• Dockless scooters dot sidewalks across Atlanta, but that is not always a guarantee that you can find one in a hurry.  Now, Bird is getting ready to launch Bird Delivery, which will drop off a scooter at your personal nest -- home or office -- and reserve it for you to ride all day.  Currently, scooter renters have to do a sort of seek-and-retrieve to hop on one of the rides, using a map on an app to find where the Birds are nested, as they can be ditched wherever a rider wants.  Some riders in midtown Atlanta seem intrigued by the idea, even as Bird has yet to release pricing information for the upcoming service, or a roll-out date.  Matthew Quinn began riding the electric scooters in recent months, and says the time of day affects how difficult they are to locate. He often needs one in the evening hours, when he says Birds seem to be more scarce, but Limes are not. The idea of scheduling a delivery could be worth exploring, he speculates.  'The pros would be getting it; the cons would be we'd probably still have to wait for it,' says Quinn. 'Like, they're driving around Atlanta in a truck?'  Bird charges $1.00 to unlock the scooter, and 15 cents per minute after that. Krysta Silva, a university student, says she's curious to know what the upcharge would be for a reserved rental. She says it could be worth the time saved.  'Where my apartment complex is, there's usually not that many,” says Silva, adding, “Every now and again there will be one, but it's like, 'Oh, I want to go to class [and] get there in five minutes,' and there's not one there. So it would be convenient.” Bird says the vehicle would be dropped off at your doorstep by 8:00 A.M.  The all-day reservation could be a move to give rideshare car services like Lyft or Uber a run for their money.  Dylan Atanasov frequents midtown and Buckhead for work and socializing, and rides the scooters daily.  'I don't drive in midtown, and I take MARTA to work every day, so this is just really convenient when I'm going somewhere besides home,' he says.  He expects that he will be a customer who has a Bird delivered to him, since he's had times when he walked out of his home and spent 20 minutes looking for a scooter. The pricing, he said, is not likely to deter him.  'It's probably still going to be better than an Uber most of the time,' says Atansov. 'This right now, I'm going to a friend's house that's like three miles away, and it's going to cost me about three dollars, or four.  'And I don't have to sit in traffic.'  Andy Watson is a scooter commuter who rides every day, but who would not have much use to schedule a delivery, he says. As he got ready to unlock a Bird off Peachtree Street, he says he usually finds scooters in the same spot daily as he heads back to his car in a parking lot.  'They're always right here, so it's not really a big issue. There's been a few days where there hasn't been one out in front of the building, but it's like 200 yards to walk, so it's not that bad,' he laughs.  As Watson opened his Bird app, there was the invitation to schedule a delivery. He entered his ZIP code and the app promised to let him know when the service was available.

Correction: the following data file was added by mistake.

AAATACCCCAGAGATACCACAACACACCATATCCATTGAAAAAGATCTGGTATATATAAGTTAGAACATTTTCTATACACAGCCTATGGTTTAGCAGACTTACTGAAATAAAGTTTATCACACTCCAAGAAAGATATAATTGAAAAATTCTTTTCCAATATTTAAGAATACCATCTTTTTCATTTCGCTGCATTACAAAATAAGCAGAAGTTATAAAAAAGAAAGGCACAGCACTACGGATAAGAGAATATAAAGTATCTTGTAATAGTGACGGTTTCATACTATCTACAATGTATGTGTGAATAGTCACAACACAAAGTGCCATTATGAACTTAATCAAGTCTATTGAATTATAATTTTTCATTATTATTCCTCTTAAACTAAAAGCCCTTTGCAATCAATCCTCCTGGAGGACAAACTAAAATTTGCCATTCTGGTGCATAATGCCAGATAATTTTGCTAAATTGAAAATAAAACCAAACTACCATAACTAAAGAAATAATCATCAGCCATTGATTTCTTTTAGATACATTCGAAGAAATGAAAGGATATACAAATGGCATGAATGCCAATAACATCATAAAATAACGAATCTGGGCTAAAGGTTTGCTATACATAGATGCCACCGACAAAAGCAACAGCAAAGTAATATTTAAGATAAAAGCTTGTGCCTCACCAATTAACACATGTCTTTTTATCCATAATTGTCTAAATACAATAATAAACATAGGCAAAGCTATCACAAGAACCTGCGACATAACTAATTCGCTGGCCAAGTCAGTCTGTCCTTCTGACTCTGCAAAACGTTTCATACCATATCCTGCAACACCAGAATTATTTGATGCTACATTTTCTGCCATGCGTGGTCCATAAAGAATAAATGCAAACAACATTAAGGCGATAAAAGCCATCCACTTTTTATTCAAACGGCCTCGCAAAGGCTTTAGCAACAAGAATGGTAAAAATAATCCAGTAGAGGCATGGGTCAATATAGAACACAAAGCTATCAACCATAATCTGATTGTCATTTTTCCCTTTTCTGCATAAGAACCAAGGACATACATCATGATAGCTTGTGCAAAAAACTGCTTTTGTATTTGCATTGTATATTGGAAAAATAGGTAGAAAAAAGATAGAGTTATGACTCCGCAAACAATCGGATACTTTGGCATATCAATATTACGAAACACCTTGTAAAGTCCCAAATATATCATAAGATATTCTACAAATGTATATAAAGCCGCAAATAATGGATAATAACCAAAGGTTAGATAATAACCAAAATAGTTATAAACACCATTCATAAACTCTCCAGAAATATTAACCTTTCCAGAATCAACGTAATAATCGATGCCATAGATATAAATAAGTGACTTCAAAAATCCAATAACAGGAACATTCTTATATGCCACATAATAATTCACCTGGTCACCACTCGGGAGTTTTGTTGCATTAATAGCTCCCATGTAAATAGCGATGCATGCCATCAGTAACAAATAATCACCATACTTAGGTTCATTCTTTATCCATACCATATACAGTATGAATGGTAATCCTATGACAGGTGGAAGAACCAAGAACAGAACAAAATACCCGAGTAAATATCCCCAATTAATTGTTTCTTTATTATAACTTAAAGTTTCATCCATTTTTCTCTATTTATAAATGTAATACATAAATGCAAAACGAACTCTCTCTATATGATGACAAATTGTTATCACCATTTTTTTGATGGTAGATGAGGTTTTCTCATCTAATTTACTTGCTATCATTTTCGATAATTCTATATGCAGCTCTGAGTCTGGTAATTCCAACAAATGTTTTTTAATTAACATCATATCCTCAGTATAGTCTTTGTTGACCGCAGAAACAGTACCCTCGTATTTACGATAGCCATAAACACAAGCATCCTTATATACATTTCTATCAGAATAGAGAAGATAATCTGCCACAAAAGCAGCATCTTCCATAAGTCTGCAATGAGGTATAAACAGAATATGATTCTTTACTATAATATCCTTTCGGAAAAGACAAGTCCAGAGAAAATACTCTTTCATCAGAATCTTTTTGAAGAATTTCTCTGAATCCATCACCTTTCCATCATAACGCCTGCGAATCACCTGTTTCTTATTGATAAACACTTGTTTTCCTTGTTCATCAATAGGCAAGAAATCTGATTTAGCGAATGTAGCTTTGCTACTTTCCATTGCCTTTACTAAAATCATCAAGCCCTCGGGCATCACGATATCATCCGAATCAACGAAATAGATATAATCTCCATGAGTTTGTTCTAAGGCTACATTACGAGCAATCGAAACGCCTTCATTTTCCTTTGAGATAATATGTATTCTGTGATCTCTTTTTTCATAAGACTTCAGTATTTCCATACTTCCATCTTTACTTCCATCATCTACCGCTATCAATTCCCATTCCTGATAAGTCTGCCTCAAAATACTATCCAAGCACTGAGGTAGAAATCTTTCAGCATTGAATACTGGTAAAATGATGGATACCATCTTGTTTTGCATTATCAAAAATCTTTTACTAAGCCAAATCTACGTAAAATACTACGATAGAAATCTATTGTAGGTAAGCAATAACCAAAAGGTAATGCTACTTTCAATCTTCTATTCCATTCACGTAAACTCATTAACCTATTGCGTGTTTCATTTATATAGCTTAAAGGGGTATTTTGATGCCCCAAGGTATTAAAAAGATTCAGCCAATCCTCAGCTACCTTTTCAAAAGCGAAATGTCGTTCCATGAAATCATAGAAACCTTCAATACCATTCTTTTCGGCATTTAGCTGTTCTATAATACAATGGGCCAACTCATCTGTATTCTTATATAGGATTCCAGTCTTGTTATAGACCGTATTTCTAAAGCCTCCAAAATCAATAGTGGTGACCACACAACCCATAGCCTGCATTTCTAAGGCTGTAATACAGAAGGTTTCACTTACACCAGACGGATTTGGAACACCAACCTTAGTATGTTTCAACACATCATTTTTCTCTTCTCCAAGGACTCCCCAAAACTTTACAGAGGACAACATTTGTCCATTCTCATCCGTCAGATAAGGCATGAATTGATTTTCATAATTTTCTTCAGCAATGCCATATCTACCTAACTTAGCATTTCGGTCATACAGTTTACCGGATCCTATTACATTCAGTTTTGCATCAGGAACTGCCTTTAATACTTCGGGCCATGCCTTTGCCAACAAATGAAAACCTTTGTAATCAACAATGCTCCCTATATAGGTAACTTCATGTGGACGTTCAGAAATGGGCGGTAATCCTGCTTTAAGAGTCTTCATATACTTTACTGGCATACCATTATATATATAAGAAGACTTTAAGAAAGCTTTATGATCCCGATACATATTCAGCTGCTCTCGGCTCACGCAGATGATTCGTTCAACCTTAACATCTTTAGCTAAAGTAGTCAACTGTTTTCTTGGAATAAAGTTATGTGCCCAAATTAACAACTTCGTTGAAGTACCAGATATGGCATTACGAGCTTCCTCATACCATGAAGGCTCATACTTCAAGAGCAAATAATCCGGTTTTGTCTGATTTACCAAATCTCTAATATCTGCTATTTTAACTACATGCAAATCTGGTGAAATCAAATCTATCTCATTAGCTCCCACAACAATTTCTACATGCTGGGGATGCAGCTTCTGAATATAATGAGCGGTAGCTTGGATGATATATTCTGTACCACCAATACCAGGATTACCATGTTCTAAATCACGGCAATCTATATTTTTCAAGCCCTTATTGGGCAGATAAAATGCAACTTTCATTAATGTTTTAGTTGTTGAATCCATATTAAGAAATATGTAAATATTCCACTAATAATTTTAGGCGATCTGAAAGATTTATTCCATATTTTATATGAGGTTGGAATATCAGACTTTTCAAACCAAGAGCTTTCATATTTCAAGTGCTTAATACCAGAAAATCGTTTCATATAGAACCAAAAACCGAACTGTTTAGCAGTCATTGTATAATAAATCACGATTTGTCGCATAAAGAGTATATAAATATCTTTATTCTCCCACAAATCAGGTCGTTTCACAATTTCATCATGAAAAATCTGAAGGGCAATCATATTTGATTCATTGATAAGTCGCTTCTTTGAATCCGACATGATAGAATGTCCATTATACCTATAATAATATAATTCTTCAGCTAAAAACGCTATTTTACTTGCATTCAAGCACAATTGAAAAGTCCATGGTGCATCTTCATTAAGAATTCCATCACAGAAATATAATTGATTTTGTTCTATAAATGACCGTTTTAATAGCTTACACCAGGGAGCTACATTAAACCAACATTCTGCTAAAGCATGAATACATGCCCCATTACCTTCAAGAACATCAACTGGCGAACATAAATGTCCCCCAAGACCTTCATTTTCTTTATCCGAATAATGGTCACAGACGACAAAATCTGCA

• Time, pain, and compensation. Those were the themes of attorney Neal Pope's closing arguments at the trial over a botched circumcision in Clayton County.  His first 18 days of life, said Pope, were Baby D.'s only normal ones of his life. 
  • The defense has rested in the Clayton County trial of a lawsuit over a botched circumcision, disputing the idea that the child will face years of mental anguish.The suit seeks damages for the child’s medical bills, as well as for physical and mental pain and suffering, disability, and disfigurement. Much of the defense's case was spent trying to prove to the jury that some of the defendants--the clinic owner, Anne Sigouin, and the boy's pediatrician--should not be held liable for things that happened at Life Cycle clinic in Riverdale.
  • The mother of a boy who suffered a botched circumcision at a Riverdale clinic tells a Clayton County jury about the anguishing aftermath. Stacie Willis contends she was never told a vital piece of information after the bloody procedure--that part of her 18-day-old baby boy's privates had been cut off. At times during the trial she has cried listening to the testimony; the day the nurse midwife who performed the procedure talked about how the sliced-off tissue was kept in a refrigerator and then thrown away, she got up and walked out of the courtroom in tears.